Here is a quote from two newspapers:
Catching everybody by surprise, Tracy is giving a Los Gatos developer a shot to build a $1.2 billion tourist destination four times bigger than Disneyland.
The city gave an exclusive right to negotiate for 628 acres to James Rogers and Spirit of California LLC. Spirit of California is the name of the proposed theme park.
"This will create a destination entertainment park that will exceed Disneyland," proclaimed Rogers, 54. "Six Flags and other parks don't rival this."
Rogers envisions hordes of visitors flocking to a huge mosaic of attractions north of Tracy: an amusement park, race track, casino, hotel, convention center, wine-tasting center, Delta marina and more.
The project, which has become much bigger than the city of Tracy expected, is still evolving. Some aspects will change, said Rogers, who is still commissioning studies.
Nevertheless, he says he wants to break ground in two years and have the park built out by 2024.
"Tracy is the perfect spot for it," Rogers said.
According to Rogers' calculations, there are 8.5 million people living within a one-hour radius, eight highways and a dearth of recreation.
"A lot of kids who go to college don't come back," Rogers said. " 'There's nothing to do in Tracy,' that's the most common comment I've heard there."
Spirit of California will fix that, he said. "Everything that happens in California can happen at this destination," he said. "And it's going to be exciting and entertaining." The project originated in 2008 with the closure of the Altamont raceway. A couple of Tracy entrepreneurs approached the city about building a race track on Holly Sugar plant land the city bought after the plant closed in 2000.
Rogers came aboard, saw Tracy's connection to the Bay Area, even water access, and decided to propose a vastly bigger project.
"Why don't we expand the thing into a destination project and the synergy that's created by having all these different venues makes all of them more successful than they'd be on their own?" he said he reasoned.
Tracy is interested because the project dovetails nicely with north city land use, said Tracy City Manager Leon Churchill.
The city is building a sports complex on the sugar plant land. The park could enhance it. It could also boost the West Valley Mall and other nearby retail, Churchill said.
In fact, the economic impact of a successful theme park would be huge countywide. Disneyland, which attracts about 40,000 visitors a day, pumps $4.7 billion annually into the Southern California economy.
The environmental impacts would be equally huge. Rogers claims he can keep the Altamont from gridlocking with rail and bus. The project has not reached the stage of concrete mitigation proposals.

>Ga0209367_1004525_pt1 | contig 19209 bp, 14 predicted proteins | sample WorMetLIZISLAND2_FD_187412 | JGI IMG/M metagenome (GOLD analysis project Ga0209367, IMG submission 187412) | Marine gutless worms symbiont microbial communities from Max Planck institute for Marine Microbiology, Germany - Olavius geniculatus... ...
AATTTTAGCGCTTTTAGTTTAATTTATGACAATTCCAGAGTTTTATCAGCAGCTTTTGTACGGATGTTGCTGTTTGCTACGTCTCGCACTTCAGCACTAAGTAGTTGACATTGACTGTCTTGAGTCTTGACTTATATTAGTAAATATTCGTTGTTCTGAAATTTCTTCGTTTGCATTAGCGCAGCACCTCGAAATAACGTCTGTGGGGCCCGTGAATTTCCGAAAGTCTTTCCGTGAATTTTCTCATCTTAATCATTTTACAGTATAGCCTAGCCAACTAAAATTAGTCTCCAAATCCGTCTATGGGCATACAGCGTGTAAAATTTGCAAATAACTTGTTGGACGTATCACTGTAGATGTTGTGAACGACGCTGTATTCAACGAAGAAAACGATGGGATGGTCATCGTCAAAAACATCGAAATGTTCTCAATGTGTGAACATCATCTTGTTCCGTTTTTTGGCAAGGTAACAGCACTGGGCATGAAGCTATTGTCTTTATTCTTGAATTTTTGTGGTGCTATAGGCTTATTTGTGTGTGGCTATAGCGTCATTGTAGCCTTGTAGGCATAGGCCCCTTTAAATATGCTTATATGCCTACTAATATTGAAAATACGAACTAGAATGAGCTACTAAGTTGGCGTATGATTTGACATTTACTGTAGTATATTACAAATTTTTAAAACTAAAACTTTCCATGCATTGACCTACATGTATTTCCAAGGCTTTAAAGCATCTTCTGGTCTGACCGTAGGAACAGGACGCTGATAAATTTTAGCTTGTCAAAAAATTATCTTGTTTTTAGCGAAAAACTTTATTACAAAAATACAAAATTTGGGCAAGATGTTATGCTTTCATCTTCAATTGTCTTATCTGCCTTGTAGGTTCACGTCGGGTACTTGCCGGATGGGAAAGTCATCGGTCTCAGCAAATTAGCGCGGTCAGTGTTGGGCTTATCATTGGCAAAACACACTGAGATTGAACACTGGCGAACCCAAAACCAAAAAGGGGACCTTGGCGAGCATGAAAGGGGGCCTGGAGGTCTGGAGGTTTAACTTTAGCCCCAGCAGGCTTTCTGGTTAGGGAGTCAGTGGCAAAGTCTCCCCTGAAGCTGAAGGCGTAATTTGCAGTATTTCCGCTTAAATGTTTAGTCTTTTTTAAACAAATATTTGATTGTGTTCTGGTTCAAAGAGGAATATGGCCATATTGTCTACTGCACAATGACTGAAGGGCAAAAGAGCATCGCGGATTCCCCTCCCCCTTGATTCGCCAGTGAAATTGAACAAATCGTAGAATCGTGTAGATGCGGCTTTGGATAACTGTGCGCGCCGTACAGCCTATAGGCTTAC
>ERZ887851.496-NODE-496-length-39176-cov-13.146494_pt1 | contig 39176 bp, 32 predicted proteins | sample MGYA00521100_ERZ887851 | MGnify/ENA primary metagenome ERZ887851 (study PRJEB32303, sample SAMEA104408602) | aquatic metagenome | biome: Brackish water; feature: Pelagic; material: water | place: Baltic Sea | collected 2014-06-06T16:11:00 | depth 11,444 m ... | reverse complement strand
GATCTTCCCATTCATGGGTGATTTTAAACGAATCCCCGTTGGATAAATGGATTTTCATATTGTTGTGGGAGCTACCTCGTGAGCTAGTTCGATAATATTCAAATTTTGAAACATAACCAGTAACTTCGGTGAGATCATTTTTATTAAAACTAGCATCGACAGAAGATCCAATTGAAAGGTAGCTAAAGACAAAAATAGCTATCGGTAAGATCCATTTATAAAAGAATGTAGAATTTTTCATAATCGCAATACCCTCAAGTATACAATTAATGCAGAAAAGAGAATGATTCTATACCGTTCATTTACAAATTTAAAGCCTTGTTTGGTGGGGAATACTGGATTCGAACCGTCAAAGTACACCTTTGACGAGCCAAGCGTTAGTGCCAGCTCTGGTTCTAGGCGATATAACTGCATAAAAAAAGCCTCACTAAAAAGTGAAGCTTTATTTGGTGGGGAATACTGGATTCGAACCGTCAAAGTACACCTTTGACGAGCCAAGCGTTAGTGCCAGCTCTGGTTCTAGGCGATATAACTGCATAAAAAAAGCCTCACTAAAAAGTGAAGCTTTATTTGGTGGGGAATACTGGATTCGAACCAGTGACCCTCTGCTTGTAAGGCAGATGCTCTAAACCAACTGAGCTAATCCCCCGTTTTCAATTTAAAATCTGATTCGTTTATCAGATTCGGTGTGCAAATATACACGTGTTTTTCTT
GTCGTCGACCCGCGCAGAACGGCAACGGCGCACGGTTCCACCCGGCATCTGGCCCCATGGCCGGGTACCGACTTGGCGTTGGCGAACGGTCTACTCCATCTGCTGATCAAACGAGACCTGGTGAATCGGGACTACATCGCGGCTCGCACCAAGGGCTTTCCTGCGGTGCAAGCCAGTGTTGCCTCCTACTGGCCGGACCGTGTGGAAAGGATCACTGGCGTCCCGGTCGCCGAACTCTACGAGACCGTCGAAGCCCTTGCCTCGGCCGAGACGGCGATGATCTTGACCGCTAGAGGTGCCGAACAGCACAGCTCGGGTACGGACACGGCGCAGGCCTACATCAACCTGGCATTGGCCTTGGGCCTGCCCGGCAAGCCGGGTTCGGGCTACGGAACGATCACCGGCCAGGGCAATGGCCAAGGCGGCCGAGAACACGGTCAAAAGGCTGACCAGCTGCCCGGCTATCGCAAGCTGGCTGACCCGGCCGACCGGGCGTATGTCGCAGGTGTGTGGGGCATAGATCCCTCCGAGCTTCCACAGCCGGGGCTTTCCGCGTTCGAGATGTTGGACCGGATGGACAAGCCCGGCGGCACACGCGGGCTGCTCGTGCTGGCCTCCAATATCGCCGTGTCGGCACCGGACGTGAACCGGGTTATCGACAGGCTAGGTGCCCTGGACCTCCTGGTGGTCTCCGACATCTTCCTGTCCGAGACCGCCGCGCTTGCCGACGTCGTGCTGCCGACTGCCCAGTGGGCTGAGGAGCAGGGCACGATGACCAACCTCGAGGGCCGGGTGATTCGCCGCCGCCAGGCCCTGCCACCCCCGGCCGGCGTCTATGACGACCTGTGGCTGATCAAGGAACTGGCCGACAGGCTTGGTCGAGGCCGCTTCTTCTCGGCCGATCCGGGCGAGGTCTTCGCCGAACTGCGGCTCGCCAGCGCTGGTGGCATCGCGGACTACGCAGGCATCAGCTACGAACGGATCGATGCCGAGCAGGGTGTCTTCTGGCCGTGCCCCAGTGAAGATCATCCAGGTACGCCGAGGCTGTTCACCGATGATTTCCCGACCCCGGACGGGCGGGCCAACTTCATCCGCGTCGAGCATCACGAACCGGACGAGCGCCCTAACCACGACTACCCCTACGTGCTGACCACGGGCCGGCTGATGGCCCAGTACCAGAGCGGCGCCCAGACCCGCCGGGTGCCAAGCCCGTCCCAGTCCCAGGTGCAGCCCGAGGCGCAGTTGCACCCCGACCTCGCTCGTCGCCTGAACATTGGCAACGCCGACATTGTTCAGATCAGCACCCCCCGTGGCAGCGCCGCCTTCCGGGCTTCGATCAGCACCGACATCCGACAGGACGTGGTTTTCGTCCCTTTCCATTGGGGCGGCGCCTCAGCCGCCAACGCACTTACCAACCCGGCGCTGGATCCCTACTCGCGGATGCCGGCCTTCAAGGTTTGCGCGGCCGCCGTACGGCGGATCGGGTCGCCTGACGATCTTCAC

It is not even clear Spirit of California will be built.
Its visionary magnitude invites comparison to Gold Rush City/Califia, another enormous theme park proposed for Lathrop in the 1990s. The project fizzled.
Tracy is protecting itself, Churchill said. "The city will not go forward or allocate staff time or any resources whatsoever until we get verification of financial viability," he said. "Whether it was real or a pipe dream will be proven by the level of investment it obtains."
The exclusive right to negotiate lays out various deadlines for Rogers, including proving he has the money. Rogers missed that deadline.
"I have multiple investors at the table that will put up the entire amount," Rogers asserted, saying, "Until the studies are done, you can't sign people."
Rogers said he will produce proof of financing within a month.
The project came as a complete surprise to Stockton leaders. "It's news to me," said Stockton chamber CEO Douglass Wilhoit. He added, "If it's true, the economic impact would be wonderful."
John Beckman, head of the Building and Industry Association of the Greater Valley, was caught off guard, too.
"My only trepidation is like many of those big, grand ideas - they go a little ways and then don't go anywhere," Beckman said. But, "If the guy was able to actually build it, it'd be incredible."
A leading Sierra Club member, also an urban planner, Eric Parfrey, called the idea "just absurd on the face of it."
"To put an amusement park on the far side of the Altamont Pass away from 8 million people in the Bay Area makes no sense at all," Parfrey said. "It's a nonstarter."
Crunch time for Rogers is Sept. 20, when the exclusive right to negotiate expires. He must satisfy all Tracy's requirements by then.
He vows he will - and if San Joaquin County does not become the Happiest Place on Earth, it will be much more fun and prosperous. "You'll finally in the Central Valley have a real destination with something for everybody," he said.
TRACY, Calif. -- A developer is proposing to build a $1.2 billion entertainment hub in Tracy that would be four times bigger than Disneyland.
The Stockton Record (http://bit.ly/Pxv71v ) reports city officials gave James Rogers and Spirit of California the exclusive right to negotiate for 628 acres north of Tracy, about 60 miles east of San Francisco.
The Los Gatos developer says the Spirit of California project would include an amusement park, race track, casino, hotel, convention center, wine-tasting center and marina.
Rogers is still commissioning studies on the project, but says he wants to break ground in two years and have it built by 2024.
But the project is likely to run into opposition from residents worried about its environmental impacts. Local Sierra Club member Eric Parfrey calls the idea a "nonstarter."
Supposedly, this is breaking news as both articles were posted today. Honestly, I think this will be a flop and never be built since there is not much more demand for another amusement park in Northern California as we already have SFDK, CGA, SCBB, and many smaller parks. I think that Tracy isn't the best location, but I can see this park attract the Bay Area and especially Stockton & Sacramento. But, what do you think?